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The very word Saudi has come in recent years to be associated to such an extent with extravagance, irresponsibility, corruption, and dissolution that the Western world tends to forget that for millions of Moslems from whom the facts of the situation are concealed, King Saud is doubly important as ruler of the holy places of Islam and nominal head of the Wahabi sect. Wahabi puritanism and piety are renowned—and, generally, recoiled from, as too uncompromisingly austere—throughout the Moslem world. And indeed, more than 90 per cent of King Saud’s subjects still lead lives as primitive, as compulsorily austere, as the tenets of Wahabism require. In certain areas “vigilantes” of the Wahabi Ikhwan, a brotherhood founded by the late King Abdul-Aziz, may still take such action as they deem appropriate against humble citizens of the kingdom found drinking alcohol, smoking, or playing music in public. Those who break the fast of Ramadhan may be manacled and imprisoned. Women are denied “human rights” considered elementary in most countries on earth.

In mid-June 1955, it was announced in Riyadh, the Saudi capital, that women would henceforth be forbidden to visit other countries, even on medical grounds and even if accompanied by their husbands (the previous proviso). All girls’ schools, it was also officially stated, were to be closed (there were only a few, anyhow, opened in recent years), and male Saudi Arabians would be permitted to study abroad only in exceptional circumstances. Furthermore, all foreign newspapers and magazines containing pictures were to be banned. The aim, it was frankly admitted in Saudi official quarters, was to insulate Arabian society from Western example and influence, social and political. Palace circles, alarmed by a strike of oil workers and the distribution of leaflets signed “National Reform Front,” denouncing royal extravagance and tyranny, were anxious to stem the rising tide of enlightenment lest it erode the foundations of their rule.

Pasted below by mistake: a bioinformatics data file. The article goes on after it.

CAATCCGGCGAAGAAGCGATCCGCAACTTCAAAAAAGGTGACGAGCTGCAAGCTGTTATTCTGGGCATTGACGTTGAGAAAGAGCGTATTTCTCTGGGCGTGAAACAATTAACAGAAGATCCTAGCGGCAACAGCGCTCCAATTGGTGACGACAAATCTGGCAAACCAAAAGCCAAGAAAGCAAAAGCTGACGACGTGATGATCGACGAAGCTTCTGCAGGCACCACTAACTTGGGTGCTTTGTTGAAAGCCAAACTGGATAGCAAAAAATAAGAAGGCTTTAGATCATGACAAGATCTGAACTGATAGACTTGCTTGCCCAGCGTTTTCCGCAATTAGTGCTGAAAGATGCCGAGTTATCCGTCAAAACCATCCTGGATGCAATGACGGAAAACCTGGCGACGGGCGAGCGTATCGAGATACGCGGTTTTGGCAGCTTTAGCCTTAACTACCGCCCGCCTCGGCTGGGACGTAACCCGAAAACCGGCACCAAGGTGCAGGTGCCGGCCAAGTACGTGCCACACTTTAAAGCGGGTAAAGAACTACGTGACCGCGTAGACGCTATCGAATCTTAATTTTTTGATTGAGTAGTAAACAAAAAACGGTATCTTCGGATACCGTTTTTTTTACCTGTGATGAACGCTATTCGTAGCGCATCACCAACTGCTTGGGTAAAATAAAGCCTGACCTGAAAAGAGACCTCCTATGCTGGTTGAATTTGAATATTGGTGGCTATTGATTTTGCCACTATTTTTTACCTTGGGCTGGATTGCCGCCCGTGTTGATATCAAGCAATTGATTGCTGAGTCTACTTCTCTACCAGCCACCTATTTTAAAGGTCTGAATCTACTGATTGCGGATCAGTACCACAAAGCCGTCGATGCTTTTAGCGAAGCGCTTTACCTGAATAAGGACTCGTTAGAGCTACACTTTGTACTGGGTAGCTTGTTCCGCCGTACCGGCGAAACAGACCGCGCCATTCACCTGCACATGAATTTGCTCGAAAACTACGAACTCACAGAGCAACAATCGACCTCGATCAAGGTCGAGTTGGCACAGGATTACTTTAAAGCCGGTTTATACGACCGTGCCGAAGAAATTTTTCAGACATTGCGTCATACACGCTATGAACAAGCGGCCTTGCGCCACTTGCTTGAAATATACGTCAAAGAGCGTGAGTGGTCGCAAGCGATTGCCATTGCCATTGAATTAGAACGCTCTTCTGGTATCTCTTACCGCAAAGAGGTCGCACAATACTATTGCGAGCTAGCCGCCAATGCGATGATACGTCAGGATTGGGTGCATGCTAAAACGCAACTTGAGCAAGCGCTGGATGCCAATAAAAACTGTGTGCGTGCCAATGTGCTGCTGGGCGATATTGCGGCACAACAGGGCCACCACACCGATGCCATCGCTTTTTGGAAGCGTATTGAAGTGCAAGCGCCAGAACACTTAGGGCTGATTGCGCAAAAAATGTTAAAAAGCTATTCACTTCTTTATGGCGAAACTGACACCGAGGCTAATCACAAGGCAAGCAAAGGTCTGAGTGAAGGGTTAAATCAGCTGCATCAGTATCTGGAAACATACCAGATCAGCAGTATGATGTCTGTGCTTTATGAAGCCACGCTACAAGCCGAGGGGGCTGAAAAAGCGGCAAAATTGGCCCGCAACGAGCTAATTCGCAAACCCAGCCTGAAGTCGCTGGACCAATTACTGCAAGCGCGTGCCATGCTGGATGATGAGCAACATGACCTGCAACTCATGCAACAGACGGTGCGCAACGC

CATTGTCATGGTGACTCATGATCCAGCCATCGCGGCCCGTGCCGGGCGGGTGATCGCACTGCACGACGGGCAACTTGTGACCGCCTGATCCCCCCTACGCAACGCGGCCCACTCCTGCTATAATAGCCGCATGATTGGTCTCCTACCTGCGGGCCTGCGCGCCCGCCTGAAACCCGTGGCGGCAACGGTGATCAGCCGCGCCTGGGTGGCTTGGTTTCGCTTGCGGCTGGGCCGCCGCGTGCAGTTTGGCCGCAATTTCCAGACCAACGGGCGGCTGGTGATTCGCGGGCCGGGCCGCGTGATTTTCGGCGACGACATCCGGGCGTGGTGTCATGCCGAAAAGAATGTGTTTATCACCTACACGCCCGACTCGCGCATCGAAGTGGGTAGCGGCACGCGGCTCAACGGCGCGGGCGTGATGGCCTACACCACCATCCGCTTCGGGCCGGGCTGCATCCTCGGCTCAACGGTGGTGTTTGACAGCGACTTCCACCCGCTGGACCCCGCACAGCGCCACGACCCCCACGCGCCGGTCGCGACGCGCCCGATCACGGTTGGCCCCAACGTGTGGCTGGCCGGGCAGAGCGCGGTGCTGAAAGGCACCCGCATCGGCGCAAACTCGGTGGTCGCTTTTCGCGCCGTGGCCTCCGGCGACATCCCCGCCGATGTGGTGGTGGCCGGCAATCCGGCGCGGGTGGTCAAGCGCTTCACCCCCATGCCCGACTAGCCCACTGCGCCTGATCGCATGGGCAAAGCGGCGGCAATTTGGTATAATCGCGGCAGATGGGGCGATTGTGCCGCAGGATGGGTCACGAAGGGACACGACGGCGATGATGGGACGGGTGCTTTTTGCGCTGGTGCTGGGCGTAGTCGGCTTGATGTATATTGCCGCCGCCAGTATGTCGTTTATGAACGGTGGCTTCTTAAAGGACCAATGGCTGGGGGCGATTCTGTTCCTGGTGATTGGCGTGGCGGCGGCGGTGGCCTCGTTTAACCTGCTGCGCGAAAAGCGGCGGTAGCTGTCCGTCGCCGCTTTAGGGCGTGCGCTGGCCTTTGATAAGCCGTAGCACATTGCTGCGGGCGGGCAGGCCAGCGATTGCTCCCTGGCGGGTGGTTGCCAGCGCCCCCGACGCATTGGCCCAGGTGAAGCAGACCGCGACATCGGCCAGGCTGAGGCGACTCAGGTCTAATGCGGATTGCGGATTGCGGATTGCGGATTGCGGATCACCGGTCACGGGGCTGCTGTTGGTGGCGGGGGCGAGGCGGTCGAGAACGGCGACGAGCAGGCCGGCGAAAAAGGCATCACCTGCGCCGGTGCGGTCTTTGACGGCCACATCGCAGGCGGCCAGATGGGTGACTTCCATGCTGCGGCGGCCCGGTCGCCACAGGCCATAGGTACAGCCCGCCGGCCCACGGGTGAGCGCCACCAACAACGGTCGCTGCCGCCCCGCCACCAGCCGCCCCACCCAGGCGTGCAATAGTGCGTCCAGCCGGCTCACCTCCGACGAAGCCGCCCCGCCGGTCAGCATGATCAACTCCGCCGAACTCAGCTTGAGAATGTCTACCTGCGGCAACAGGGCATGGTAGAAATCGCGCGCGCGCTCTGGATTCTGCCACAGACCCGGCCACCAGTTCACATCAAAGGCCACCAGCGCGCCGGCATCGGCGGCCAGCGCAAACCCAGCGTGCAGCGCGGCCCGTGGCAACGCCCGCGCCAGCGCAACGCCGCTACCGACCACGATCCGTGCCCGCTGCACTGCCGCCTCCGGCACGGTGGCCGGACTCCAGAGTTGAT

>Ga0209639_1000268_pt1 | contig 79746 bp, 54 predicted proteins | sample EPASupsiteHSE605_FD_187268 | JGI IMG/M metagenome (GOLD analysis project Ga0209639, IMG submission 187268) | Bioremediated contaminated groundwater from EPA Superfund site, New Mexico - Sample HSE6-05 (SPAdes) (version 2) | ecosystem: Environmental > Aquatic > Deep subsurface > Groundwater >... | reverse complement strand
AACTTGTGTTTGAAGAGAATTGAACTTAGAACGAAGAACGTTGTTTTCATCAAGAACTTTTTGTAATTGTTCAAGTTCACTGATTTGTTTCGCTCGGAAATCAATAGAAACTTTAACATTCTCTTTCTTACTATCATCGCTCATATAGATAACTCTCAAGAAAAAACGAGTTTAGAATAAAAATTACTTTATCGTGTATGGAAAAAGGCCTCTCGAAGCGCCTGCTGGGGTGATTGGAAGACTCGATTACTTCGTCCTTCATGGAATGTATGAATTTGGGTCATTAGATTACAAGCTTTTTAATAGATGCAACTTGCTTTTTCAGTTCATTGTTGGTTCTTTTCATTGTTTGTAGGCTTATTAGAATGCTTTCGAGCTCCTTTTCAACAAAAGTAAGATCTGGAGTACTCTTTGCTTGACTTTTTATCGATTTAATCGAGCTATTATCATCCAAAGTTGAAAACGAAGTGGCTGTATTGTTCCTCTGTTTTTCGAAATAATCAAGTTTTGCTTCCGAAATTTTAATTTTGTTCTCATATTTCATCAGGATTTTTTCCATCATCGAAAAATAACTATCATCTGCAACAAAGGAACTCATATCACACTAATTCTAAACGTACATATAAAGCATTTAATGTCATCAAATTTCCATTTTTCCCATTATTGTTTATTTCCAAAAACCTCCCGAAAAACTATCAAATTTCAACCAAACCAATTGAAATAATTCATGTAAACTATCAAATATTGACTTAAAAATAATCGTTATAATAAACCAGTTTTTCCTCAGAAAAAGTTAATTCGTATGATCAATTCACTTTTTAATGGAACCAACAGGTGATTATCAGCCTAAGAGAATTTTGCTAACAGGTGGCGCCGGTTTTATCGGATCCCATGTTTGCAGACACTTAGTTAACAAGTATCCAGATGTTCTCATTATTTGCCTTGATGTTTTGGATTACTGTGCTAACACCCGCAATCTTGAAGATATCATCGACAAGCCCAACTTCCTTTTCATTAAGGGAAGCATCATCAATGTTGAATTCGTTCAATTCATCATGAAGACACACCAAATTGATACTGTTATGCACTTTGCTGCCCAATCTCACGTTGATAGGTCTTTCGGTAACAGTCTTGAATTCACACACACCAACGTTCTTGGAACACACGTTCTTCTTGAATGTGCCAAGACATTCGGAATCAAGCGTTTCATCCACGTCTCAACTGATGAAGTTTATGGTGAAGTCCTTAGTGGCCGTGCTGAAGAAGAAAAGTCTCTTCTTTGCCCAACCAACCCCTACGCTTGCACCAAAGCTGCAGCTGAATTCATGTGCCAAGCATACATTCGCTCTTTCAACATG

How does the virus of social and political discontent seep through the baffles and filters of so absolute a regime? Partly, as in Yemen and Aden, through the agency of merchants and their Beirut- and Cairo-educated sons, the latter constituting the nucleus of the new, articulate, but politically under-privileged professional and military middle class; partly in the wake of American oilmen and of the workers Aramco has brought in from other, more advanced, Arab states; and partly with the aid of the radio. The masses are still too ignorant and apathetic to count as a serious political force, but King Saud’s penchant for titivating them with xenophobic outbursts, and his reliance upon religious obscurantism to perpetuate their fatalism and political apathy, plays into the hands of spiritual dignitaries hostile to Western Christian—in this context American-penetration of the Islamic Holy Land and genuinely shocked by royal dissoluteness. Such dignitaries still have a greater influence over the sedentary masses (though not over the nomadic tribes, whose significance, however, is dwindling fast) than any other potential leaders, and should ever a middle-class revolutionary group—say, a committee of army officers on the Egyptian model—enlist them as allies, King Saud’s days would be numbered.